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Diseases

Genetic and Rare Diseases Information Center (GARD)

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Kallmann syndrome 1


Other Names for this Disease

  • KAL1
  • Kallmann syndrome, type 1, X-linked
  • Kallmann syndrome, X-linked
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Symptoms

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What are the signs and symptoms of Kallmann syndrome 1?

The features of Kallmann syndrome 1 vary, even among affected people in the same family. The condition is characterized by delayed or absent puberty and an impaired sense of smell. It is a form of hypogonadotropic hypogonadism, which is a condition affecting the production of hormones that direct sexual development. Males with hypogonadotropic hypogonadism are often born with an unusually small penis and undescended testes. At puberty, most affected individuals do not develop secondary sex characteristics, such as the growth of facial hair and deepening of the voice in males. Affected females usually do not begin menstruating at puberty and have little or no breast development. In some people, puberty is incomplete or delayed.[1]

In Kallmann syndrome 1, the sense of smell is either diminished or completely absent. This feature distinguishes Kallmann syndrome from most other forms of hypogonadotropic hypogonadism, which do not affect the sense of smell. Many people with Kallmann syndrome are not aware that they are unable to detect odors until the impairment is discovered through testing.[1]

Additional signs and symptoms can include a failure of one kidney to develop, a cleft lip or palate, abnormal eye movements, hearing loss, and abnormalities of tooth development. Some affected individuals have a condition called bimanual synkinesis, in which the movements of one hand are mirrored by the other hand.[1]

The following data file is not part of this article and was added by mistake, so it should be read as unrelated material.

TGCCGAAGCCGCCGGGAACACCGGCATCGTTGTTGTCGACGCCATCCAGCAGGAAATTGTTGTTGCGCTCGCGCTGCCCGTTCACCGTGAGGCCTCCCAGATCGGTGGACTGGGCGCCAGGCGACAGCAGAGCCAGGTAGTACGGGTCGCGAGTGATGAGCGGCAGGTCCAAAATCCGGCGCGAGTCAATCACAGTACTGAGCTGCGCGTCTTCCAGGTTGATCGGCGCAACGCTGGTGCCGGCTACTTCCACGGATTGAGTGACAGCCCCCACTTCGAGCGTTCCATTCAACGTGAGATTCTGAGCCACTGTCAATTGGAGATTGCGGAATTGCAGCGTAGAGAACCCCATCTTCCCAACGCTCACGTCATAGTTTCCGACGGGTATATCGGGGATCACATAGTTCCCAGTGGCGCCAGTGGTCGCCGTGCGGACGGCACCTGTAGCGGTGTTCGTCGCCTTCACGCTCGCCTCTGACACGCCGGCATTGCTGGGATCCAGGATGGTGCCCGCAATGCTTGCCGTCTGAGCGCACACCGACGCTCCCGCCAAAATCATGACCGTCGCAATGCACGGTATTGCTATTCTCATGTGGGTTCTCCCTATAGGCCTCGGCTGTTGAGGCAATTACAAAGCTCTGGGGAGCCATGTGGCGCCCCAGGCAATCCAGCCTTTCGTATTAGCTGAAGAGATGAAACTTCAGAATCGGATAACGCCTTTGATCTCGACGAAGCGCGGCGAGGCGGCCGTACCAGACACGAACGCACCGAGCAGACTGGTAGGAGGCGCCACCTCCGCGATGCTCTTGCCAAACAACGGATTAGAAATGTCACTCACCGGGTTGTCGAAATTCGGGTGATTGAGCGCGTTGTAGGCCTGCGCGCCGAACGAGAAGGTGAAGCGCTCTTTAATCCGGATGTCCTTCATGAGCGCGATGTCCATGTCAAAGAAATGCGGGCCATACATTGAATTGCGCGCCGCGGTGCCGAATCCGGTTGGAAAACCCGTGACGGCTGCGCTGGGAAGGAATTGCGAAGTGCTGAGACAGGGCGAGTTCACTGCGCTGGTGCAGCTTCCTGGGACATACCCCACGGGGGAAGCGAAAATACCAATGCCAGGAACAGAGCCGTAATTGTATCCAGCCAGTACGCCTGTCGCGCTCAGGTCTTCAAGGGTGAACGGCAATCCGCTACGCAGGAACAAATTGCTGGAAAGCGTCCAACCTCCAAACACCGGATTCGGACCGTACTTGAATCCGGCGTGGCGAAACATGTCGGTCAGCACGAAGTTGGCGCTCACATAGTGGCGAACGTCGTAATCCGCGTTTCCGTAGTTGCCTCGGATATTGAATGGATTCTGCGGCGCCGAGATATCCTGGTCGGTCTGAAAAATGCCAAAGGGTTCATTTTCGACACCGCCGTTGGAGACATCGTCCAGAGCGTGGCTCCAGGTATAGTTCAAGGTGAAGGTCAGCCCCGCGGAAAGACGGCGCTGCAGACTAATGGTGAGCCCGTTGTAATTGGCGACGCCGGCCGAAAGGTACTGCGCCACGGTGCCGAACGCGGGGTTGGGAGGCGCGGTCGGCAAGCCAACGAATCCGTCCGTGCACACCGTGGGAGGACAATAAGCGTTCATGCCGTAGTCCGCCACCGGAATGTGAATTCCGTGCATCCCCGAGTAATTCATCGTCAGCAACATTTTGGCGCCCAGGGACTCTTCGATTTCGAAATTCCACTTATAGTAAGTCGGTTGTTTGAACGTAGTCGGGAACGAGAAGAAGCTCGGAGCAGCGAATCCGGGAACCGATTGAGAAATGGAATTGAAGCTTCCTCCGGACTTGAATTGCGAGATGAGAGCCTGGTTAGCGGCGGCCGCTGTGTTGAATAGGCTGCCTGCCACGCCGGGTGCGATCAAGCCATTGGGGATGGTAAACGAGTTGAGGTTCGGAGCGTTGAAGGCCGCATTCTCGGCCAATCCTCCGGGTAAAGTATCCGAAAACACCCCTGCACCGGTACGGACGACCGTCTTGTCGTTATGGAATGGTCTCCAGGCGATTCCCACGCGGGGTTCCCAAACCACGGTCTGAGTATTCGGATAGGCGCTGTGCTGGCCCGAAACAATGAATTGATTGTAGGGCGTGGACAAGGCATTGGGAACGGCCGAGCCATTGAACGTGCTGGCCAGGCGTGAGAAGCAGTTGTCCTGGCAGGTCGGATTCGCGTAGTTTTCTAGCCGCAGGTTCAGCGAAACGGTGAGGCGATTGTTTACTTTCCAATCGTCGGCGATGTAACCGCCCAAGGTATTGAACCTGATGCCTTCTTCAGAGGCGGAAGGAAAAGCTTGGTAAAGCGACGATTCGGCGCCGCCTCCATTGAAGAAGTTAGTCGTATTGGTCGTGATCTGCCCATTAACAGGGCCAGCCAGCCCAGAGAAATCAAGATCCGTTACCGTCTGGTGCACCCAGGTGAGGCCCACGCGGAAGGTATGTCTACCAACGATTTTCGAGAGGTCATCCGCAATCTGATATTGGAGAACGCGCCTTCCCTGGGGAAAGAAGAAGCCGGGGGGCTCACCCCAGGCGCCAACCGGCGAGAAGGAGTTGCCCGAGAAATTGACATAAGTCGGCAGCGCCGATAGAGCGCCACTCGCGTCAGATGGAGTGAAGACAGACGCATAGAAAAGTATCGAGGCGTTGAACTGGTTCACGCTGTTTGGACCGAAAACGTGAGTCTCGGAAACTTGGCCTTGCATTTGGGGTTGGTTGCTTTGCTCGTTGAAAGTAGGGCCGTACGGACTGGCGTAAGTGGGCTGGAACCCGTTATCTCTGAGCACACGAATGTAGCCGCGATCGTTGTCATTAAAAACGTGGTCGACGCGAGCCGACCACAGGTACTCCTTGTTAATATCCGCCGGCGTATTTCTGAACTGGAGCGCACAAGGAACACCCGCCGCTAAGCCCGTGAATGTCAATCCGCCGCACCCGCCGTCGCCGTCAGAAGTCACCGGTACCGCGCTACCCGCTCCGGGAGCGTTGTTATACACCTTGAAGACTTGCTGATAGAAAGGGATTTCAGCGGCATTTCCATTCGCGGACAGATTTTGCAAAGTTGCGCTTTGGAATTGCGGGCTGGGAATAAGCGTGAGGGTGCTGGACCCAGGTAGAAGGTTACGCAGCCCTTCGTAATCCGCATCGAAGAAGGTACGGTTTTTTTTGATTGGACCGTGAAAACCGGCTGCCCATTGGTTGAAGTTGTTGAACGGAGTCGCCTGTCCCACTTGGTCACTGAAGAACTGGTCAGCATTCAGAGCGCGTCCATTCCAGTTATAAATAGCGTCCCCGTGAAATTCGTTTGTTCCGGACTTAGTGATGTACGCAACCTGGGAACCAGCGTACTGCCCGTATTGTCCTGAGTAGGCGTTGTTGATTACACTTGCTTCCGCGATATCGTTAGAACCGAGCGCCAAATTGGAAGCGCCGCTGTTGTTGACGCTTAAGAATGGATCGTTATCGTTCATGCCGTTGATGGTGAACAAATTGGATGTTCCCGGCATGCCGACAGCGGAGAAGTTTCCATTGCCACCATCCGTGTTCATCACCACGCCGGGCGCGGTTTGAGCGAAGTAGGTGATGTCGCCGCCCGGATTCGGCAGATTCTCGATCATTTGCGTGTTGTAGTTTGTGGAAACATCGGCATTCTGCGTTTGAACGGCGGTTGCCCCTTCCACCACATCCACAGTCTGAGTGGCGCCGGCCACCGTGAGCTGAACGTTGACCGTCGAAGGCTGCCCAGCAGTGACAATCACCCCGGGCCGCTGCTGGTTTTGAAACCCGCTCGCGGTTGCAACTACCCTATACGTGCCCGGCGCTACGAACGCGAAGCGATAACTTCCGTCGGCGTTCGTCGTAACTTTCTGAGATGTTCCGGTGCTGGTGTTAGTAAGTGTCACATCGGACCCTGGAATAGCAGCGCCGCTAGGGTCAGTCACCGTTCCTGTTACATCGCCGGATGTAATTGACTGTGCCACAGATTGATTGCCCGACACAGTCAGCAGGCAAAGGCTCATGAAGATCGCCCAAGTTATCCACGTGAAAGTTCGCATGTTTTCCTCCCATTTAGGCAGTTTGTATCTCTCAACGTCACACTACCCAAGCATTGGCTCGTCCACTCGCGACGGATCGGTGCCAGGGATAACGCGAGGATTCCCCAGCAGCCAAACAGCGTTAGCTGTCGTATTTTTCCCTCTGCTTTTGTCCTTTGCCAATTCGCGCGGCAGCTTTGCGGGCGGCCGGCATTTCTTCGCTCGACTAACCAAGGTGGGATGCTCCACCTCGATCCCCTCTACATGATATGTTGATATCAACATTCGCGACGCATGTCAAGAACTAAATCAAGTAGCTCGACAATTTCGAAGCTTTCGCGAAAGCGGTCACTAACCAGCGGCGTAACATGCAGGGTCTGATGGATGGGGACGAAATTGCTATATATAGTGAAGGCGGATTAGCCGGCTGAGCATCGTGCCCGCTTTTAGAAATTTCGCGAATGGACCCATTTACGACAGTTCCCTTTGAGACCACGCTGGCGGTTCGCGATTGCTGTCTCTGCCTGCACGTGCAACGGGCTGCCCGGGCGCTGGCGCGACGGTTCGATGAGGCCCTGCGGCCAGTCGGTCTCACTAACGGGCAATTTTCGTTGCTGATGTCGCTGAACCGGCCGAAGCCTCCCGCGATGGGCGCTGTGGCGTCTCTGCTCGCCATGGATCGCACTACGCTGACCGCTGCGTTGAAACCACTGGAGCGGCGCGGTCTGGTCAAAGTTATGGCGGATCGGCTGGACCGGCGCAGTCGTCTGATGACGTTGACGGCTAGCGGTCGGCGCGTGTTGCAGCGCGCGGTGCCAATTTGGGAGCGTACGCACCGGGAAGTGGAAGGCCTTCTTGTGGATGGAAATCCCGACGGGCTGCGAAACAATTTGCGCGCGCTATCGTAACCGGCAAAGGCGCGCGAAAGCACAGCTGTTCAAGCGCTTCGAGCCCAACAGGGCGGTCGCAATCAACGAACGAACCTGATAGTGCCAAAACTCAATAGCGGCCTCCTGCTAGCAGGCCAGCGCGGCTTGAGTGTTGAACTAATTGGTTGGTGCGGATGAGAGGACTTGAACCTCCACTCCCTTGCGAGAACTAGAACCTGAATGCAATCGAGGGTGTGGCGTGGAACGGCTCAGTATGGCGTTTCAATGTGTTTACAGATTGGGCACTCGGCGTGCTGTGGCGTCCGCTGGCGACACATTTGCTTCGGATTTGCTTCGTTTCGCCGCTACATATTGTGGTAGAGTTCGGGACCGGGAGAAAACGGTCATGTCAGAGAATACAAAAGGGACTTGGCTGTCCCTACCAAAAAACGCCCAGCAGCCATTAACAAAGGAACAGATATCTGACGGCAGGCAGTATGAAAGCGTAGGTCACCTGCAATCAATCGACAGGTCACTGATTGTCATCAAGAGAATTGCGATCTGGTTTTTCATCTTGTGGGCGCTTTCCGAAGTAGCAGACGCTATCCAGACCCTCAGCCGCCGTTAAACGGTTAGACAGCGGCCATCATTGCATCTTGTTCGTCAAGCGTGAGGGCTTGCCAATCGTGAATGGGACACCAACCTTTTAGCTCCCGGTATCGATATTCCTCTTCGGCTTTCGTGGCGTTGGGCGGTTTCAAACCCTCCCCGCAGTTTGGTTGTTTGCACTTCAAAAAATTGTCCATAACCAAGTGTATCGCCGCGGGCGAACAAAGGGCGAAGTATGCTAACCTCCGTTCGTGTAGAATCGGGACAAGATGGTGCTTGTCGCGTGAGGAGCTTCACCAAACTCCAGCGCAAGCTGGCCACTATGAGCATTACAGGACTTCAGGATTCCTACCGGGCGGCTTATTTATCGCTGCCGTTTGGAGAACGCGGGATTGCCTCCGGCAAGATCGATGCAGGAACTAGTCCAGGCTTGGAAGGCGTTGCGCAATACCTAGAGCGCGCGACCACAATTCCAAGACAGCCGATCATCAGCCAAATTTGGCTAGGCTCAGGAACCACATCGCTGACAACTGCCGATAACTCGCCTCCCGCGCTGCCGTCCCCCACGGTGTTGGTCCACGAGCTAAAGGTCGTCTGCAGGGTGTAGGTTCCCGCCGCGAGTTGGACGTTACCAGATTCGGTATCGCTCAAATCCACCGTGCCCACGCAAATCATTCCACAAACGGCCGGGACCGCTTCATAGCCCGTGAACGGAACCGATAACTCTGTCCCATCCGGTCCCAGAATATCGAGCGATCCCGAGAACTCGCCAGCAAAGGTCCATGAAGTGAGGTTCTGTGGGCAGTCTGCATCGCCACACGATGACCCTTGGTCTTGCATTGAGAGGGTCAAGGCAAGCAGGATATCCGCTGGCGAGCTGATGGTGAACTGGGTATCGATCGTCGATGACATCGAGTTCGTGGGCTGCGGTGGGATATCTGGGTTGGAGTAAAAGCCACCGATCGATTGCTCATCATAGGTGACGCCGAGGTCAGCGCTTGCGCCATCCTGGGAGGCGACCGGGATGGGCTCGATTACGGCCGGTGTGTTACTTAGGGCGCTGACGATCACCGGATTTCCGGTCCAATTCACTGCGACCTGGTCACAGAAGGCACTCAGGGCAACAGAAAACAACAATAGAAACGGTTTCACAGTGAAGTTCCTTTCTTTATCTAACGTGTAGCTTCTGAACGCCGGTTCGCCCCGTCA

Last updated: 12/22/2011

The Human Phenotype Ontology provides the following list of signs and symptoms for Kallmann syndrome 1. If the information is available, the table below includes how often the symptom is seen in people with this condition. You can use the MedlinePlus Medical Dictionary to look up the definitions for these medical terms.

Signs and Symptoms Approximate number of patients (when available)
Abnormality of the sense of smell 90%
Anterior hypopituitarism 90%
Decreased fertility 90%
Erectile abnormalities 90%
Hypoplasia of penis 90%
Abnormality of the voice 50%
Breast aplasia 50%
Cryptorchidism 50%
Primary amenorrhea 50%
Reduced bone mineral density 50%
Abnormality of color vision 7.5%
Cleft palate 7.5%
Delayed skeletal maturation 7.5%
Gait disturbance 7.5%
Gynecomastia 7.5%
Hemiplegia/hemiparesis 7.5%
Ichthyosis 7.5%
Incoordination 7.5%
Malformation of the heart and great vessels 7.5%
Muscle weakness 7.5%
Muscular hypotonia 7.5%
Neurological speech impairment 7.5%
Nystagmus 7.5%
Obesity 7.5%
Pes cavus 7.5%
Ptosis 7.5%
Recurrent fractures 7.5%
Reduced number of teeth 7.5%
Renal hypoplasia/aplasia 7.5%
Rocker bottom foot 7.5%
Seizures 7.5%
Skeletal dysplasia 7.5%
Tremor 7.5%
Visual impairment 7.5%
Anosmia -
Ataxia -
Bimanual synkinesia -
Cryptorchidism -
Eunuchoid habitus -
Gynecomastia -
High palate -
Hypogonadotrophic hypogonadism -
Hypothalamic gonadotropin-releasing hormone (GNRH) deficiency -
Impaired FSH and LH secretion -
Leydig cell insensitivity to gonadotropin -
Micropenis -
Olfactory lobe agenesis -
Pes cavus -
Sparse pubic hair -
Testicular atrophy -
Unilateral renal agenesis -
X-linked inheritance -

Last updated: 11/3/2014

The Human Phenotype Ontology (HPO) has collected information on how often a sign or symptom occurs in a condition. Much of this information comes from Orphanet, a European rare disease database. The frequency of a sign or symptom is usually listed as a rough estimate of the percentage of patients who have that feature.

The frequency may also be listed as a fraction. The first number of the fraction is how many people had the symptom, and the second number is the total number of people who were examined in one study. For example, a frequency of 25/25 means that in a study of 25 people all patients were found to have that symptom. Because these frequencies are based on a specific study, the fractions may be different if another group of patients are examined.

Sometimes, no information on frequency is available. In these cases, the sign or symptom may be rare or common.


References
  1. Kallmann syndrome. Genetics Home Reference. 2008; http://ghr.nlm.nih.gov/condition/kallmann-syndrome. Accessed 12/22/2011.


Other Names for this Disease
  • KAL1
  • Kallmann syndrome, type 1, X-linked
  • Kallmann syndrome, X-linked
See Disclaimer regarding information on this site. Some links on this page may take you to organizations outside of the National Institutes of Health.